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wine lobster

The UK government has launched a public consultation regarding its response to US tariffs on European steel that remain in place from President Trump’s time in the White House.

Earlier this week, international trade secretary Liz Truss announced the review of the retaliatory tariffs that were introduced by the EU in response to US duties on steel and aluminium imports.

Rolled on

Introduced in 2018, the US imposed levies of 25% and 10% on steel and aluminium from EU nations, which then included the UK.

These tariffs remain in place for imports from the UK despite the country leaving the EU in 2020.

Whiskey and motorbikes

The UK currently has its own retaliatory tariffs in place on US exports of whiskey, motorcycles and tobacco.

These duties were rolled over when the UK completed its split from the EU at the end of the transition period.

Deescalate the dispute

Truss said the UK had the power to shape tariffs to reflect its own interests and economy, but said she wanted to deescalate the dispute and work closely with the US on issues like WTO reform and tackling unfair trade practices.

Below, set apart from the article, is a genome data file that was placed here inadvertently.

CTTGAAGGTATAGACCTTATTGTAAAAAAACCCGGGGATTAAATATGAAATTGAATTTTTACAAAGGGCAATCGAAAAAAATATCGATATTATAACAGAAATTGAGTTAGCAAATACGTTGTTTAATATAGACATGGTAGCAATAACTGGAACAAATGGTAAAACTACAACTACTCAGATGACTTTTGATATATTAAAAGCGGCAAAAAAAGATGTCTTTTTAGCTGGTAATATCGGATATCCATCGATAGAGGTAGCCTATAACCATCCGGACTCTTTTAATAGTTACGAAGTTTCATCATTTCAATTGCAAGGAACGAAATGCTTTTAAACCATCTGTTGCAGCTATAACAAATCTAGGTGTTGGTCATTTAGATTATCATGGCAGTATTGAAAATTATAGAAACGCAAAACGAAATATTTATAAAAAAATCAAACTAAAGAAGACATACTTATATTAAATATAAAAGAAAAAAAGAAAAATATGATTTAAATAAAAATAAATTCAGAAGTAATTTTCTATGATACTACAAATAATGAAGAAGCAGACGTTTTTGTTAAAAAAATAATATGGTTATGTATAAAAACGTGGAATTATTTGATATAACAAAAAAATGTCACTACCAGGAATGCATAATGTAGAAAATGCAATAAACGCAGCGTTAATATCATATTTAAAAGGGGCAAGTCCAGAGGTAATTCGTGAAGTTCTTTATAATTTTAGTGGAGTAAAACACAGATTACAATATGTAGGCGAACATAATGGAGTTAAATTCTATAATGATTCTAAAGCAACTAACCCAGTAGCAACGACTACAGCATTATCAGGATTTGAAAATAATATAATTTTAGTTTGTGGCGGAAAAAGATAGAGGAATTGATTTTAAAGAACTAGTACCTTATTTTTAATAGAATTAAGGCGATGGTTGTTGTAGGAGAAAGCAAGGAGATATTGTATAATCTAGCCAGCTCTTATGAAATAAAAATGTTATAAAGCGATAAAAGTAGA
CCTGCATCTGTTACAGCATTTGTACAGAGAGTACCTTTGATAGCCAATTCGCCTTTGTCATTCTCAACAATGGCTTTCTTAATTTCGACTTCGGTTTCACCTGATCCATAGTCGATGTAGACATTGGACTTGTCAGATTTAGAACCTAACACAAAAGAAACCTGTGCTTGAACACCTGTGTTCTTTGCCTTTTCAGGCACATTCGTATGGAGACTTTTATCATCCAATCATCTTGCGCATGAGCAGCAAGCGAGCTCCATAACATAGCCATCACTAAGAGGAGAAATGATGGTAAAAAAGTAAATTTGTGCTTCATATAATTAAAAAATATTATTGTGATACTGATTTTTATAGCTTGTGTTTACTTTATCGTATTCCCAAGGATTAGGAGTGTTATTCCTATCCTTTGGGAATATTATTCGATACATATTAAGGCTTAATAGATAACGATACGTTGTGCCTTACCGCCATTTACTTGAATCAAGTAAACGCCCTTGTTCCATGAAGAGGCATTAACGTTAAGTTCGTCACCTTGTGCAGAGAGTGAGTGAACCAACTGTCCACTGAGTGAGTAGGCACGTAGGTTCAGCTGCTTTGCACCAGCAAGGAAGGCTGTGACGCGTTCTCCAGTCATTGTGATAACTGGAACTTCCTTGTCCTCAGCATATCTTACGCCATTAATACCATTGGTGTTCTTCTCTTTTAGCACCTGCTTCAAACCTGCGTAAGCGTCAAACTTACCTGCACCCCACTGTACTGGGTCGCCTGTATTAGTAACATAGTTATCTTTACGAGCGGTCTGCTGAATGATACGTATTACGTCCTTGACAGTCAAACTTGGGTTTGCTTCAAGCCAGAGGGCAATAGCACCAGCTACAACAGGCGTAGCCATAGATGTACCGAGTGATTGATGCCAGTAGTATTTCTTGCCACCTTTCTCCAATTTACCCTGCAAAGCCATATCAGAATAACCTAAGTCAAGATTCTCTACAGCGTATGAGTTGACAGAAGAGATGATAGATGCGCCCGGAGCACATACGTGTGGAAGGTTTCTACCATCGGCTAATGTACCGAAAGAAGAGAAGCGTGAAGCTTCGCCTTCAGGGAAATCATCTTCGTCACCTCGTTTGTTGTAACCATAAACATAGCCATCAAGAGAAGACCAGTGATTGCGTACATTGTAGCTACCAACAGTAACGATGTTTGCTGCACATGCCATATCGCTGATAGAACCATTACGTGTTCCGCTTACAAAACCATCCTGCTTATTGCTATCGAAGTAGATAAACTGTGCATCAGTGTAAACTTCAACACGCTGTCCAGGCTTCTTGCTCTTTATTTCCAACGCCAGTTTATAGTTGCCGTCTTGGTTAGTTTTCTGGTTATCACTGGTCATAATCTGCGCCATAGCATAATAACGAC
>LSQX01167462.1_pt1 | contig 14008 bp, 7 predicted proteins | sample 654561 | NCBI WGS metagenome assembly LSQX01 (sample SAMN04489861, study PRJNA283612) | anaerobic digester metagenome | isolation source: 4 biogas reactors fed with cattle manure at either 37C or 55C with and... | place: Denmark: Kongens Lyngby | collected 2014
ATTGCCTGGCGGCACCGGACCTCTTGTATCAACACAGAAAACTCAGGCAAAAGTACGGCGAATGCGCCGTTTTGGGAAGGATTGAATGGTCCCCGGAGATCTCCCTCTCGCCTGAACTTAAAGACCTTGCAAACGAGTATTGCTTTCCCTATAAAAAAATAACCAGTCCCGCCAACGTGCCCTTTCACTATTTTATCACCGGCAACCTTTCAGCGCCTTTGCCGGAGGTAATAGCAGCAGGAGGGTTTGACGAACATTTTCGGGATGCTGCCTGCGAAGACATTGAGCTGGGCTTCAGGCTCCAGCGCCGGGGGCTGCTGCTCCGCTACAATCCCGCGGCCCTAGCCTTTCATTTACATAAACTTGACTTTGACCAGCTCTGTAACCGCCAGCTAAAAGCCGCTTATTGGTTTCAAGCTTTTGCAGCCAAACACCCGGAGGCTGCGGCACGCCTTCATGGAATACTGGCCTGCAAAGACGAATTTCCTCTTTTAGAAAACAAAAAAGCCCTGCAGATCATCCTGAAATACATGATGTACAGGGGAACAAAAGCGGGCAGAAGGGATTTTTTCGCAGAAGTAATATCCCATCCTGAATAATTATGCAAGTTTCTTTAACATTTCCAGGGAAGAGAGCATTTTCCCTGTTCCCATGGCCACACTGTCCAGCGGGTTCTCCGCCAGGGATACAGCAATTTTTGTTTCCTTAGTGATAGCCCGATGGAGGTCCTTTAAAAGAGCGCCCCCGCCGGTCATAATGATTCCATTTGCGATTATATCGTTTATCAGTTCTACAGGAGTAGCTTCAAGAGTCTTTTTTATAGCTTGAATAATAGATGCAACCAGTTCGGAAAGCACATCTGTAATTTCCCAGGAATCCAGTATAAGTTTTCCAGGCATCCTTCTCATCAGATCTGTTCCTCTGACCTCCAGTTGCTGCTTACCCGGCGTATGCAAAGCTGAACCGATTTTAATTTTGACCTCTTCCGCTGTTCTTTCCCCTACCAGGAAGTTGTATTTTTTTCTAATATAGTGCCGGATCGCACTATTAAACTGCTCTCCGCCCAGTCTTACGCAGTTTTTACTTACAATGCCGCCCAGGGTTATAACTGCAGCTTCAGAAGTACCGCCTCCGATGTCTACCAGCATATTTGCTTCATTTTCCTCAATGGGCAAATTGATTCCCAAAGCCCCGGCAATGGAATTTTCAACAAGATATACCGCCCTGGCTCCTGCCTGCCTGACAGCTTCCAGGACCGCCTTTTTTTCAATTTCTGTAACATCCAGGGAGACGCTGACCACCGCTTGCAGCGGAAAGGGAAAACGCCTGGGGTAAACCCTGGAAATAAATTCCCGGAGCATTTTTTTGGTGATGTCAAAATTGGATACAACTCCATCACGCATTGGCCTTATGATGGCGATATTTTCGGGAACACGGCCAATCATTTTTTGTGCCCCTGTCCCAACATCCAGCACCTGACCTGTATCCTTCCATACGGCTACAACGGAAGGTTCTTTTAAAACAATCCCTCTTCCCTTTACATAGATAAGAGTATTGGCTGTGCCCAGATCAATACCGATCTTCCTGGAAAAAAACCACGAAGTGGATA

“The UK will do whatever is necessary to protect our steel industry against illegal tariffs that could undermine British industry and damage our businesses,” she added.

Wine, chocolate and lobster

US wine, chocolate and lobster are among the products being considered for future UK tariffs, Reuters reports.

Customs data show Britain imported 133,512 tonnes of wine from the United States last year, worth £224m, with chocolate worth £31m. Britain also imports more lobsters from the US than it exports.

Biden pressure

While President Joe Biden is keen to improve transatlantic trade relations, he is under pressure from the US steel industry to maintain his predecessor’s tariffs, the FT reports.

Steel mills in the US have prospered in the past year and are lobbying the president to keep the tariffs in place.

Last week industry bodies and steel worker unions wrote to Biden to argue that removing the tariffs would “undermine the viability of the American steel industry”.

Politically difficult

Paul Sracic, a professor of political science at Youngstown State University in Ohio, said removing tariffs will be “politically really difficult” for Biden.

“Steel is a powerful word, it symbolises American might and it’s seen as a fundamentally American industry,” he said.

Too expensive

However, the US Chamber of Commerce, has countered that soaring steel prices present serious challenges to American manufacturers.

Last week about 300 smaller US businesses wrote to Biden to demand that the duties be dropped, saying the costs of US steel were too great.

They said buying American steel was 40% more expensive compared to purchases from Europe, when no tariffs are applied.